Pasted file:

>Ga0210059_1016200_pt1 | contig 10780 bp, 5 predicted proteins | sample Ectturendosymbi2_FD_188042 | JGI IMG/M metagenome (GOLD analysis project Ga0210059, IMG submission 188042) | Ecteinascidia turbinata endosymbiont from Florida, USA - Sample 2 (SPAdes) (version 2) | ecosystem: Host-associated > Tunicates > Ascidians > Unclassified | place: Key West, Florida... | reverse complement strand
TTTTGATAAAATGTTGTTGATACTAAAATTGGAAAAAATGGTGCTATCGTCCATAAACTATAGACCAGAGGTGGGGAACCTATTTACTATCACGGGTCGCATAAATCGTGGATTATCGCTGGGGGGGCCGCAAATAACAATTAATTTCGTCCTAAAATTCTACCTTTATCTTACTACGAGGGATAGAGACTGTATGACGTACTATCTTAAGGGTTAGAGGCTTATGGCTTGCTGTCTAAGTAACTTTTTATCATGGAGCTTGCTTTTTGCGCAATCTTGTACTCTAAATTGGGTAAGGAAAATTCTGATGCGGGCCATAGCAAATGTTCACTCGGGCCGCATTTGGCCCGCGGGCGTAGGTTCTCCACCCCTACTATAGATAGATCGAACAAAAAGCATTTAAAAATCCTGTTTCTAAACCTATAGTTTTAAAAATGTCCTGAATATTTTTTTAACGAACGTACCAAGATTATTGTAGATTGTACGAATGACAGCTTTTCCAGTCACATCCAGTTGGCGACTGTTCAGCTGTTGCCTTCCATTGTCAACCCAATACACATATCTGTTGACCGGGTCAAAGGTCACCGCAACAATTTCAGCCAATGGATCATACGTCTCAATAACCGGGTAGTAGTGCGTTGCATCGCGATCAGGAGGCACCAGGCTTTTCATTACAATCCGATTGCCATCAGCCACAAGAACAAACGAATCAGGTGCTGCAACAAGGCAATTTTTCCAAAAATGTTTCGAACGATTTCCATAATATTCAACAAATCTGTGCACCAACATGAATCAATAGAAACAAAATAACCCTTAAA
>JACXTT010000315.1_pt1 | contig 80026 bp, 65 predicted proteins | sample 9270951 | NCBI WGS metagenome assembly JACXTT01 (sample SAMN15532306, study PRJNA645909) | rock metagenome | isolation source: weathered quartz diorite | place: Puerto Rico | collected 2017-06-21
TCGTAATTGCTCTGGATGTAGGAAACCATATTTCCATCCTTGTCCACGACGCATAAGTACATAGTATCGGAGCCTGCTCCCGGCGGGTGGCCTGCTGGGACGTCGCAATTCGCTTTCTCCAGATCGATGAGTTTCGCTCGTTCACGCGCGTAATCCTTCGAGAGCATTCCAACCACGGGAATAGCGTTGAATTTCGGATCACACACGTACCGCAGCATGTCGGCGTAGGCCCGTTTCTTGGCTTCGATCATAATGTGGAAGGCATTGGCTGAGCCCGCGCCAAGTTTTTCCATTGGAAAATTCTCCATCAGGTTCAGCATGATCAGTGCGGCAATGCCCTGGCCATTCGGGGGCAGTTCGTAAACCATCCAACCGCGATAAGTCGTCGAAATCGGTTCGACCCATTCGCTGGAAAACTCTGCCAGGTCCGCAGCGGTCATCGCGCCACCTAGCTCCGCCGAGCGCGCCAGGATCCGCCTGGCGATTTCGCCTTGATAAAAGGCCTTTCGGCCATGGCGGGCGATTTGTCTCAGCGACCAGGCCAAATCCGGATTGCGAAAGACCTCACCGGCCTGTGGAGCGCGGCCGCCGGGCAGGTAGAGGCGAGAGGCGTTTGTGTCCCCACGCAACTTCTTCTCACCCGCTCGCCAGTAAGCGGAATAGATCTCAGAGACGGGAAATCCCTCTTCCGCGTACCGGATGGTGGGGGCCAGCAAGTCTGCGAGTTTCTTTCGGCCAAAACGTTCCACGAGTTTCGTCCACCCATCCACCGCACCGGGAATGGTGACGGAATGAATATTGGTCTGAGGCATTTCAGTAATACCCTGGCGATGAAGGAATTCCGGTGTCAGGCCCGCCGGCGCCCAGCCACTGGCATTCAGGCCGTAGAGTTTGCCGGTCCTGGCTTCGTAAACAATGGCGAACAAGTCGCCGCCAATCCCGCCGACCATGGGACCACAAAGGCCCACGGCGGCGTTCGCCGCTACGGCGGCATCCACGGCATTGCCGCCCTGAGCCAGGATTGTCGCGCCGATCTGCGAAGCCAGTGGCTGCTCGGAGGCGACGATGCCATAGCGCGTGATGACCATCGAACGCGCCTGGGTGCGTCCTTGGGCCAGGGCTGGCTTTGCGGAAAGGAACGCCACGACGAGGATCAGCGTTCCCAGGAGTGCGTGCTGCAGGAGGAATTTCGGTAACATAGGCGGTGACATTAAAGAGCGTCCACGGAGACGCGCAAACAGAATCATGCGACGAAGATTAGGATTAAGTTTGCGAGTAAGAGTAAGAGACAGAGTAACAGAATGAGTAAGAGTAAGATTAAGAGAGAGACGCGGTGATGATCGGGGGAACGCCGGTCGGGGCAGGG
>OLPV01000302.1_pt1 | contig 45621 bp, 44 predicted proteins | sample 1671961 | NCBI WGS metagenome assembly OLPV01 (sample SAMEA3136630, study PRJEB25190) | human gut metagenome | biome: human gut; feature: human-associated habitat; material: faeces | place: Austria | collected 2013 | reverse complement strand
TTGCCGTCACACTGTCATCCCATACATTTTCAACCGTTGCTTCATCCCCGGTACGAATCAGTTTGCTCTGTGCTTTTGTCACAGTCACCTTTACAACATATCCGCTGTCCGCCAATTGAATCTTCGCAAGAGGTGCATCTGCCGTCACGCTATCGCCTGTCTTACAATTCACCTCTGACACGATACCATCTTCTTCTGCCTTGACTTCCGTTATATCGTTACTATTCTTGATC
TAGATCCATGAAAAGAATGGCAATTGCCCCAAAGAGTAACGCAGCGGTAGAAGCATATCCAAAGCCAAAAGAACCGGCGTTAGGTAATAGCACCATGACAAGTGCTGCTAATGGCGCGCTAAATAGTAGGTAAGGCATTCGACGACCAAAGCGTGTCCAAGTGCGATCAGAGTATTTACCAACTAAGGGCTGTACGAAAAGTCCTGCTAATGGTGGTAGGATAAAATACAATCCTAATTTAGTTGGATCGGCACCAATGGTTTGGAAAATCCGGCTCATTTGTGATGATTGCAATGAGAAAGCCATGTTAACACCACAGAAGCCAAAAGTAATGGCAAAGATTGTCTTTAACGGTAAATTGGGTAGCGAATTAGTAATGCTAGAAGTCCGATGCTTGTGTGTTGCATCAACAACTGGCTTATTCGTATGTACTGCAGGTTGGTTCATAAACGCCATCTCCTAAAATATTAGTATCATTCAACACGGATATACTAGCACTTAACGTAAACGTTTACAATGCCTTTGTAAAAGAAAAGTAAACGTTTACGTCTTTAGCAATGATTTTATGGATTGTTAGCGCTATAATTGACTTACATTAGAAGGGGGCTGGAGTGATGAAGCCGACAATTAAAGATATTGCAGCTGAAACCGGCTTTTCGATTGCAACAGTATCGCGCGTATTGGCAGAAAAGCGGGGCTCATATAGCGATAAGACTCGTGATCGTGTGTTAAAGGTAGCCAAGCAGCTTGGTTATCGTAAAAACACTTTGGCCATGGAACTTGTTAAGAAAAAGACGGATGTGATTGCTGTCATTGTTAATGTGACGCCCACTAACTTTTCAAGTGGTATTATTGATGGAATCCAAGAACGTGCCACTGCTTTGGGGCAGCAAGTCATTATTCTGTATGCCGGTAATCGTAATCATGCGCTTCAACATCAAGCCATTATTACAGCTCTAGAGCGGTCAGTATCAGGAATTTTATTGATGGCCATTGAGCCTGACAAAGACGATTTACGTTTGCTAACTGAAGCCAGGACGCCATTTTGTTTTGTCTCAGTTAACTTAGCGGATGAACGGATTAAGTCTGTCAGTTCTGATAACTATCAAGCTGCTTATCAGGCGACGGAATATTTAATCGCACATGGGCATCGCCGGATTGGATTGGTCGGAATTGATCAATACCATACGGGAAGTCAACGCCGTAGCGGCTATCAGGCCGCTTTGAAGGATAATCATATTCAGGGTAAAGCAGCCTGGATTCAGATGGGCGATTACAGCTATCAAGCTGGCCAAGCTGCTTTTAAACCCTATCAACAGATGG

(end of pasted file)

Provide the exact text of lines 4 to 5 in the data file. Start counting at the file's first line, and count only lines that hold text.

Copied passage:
TCGTAATTGCTCTGGATGTAGGAAACCATATTTCCATCCTTGTCCACGACGCATAAGTACATAGTATCGGAGCCTGCTCCCGGCGGGTGGCCTGCTGGGACGTCGCAATTCGCTTTCTCCAGATCGATGAGTTTCGCTCGTTCACGCGCGTAATCCTTCGAGAGCATTCCAACCACGGGAATAGCGTTGAATTTCGGATCACACACGTACCGCAGCATGTCGGCGTAGGCCCGTTTCTTGGCTTCGATCATAATGTGGAAGGCATTGGCTGAGCCCGCGCCAAGTTTTTCCATTGGAAAATTCTCCATCAGGTTCAGCATGATCAGTGCGGCAATGCCCTGGCCATTCGGGGGCAGTTCGTAAACCATCCAACCGCGATAAGTCGTCGAAATCGGTTCGACCCATTCGCTGGAAAACTCTGCCAGGTCCGCAGCGGTCATCGCGCCACCTAGCTCCGCCGAGCGCGCCAGGATCCGCCTGGCGATTTCGCCTTGATAAAAGGCCTTTCGGCCATGGCGGGCGATTTGTCTCAGCGACCAGGCCAAATCCGGATTGCGAAAGACCTCACCGGCCTGTGGAGCGCGGCCGCCGGGCAGGTAGAGGCGAGAGGCGTTTGTGTCCCCACGCAACTTCTTCTCACCCGCTCGCCAGTAAGCGGAATAGATCTCAGAGACGGGAAATCCCTCTTCCGCGTACCGGATGGTGGGGGCCAGCAAGTCTGCGAGTTTCTTTCGGCCAAAACGTTCCACGAGTTTCGTCCACCCATCCACCGCACCGGGAATGGTGACGGAATGAATATTGGTCTGAGGCATTTCAGTAATACCCTGGCGATGAAGGAATTCCGGTGTCAGGCCCGCCGGCGCCCAGCCACTGGCATTCAGGCCGTAGAGTTTGCCGGTCCTGGCTTCGTAAACAATGGCGAACAAGTCGCCGCCAATCCCGCCGACCATGGGACCACAAAGGCCCACGGCGGCGTTCGCCGCTACGGCGGCATCCACGGCATTGCCGCCCTGAGCCAGGATTGTCGCGCCGATCTGCGAAGCCAGTGGCTGCTCGGAGGCGACGATGCCATAGCGCGTGATGACCATCGAACGCGCCTGGGTGCGTCCTTGGGCCAGGGCTGGCTTTGCGGAAAGGAACGCCACGACGAGGATCAGCGTTCCCAGGAGTGCGTGCTGCAGGAGGAATTTCGGTAACATAGGCGGTGACATTAAAGAGCGTCCACGGAGACGCGCAAACAGAATCATGCGACGAAGATTAGGATTAAGTTTGCGAGTAAGAGTAAGAGACAGAGTAACAGAATGAGTAAGAGTAAGATTAAGAGAGAGACGCGGTGATGATCGGGGGAACGCCGGTCGGGGCAGGG
>OLPV01000302.1_pt1 | contig 45621 bp, 44 predicted proteins | sample 1671961 | NCBI WGS metagenome assembly OLPV01 (sample SAMEA3136630, study PRJEB25190) | human gut metagenome | biome: human gut; feature: human-associated habitat; material: faeces | place: Austria | collected 2013 | reverse complement strand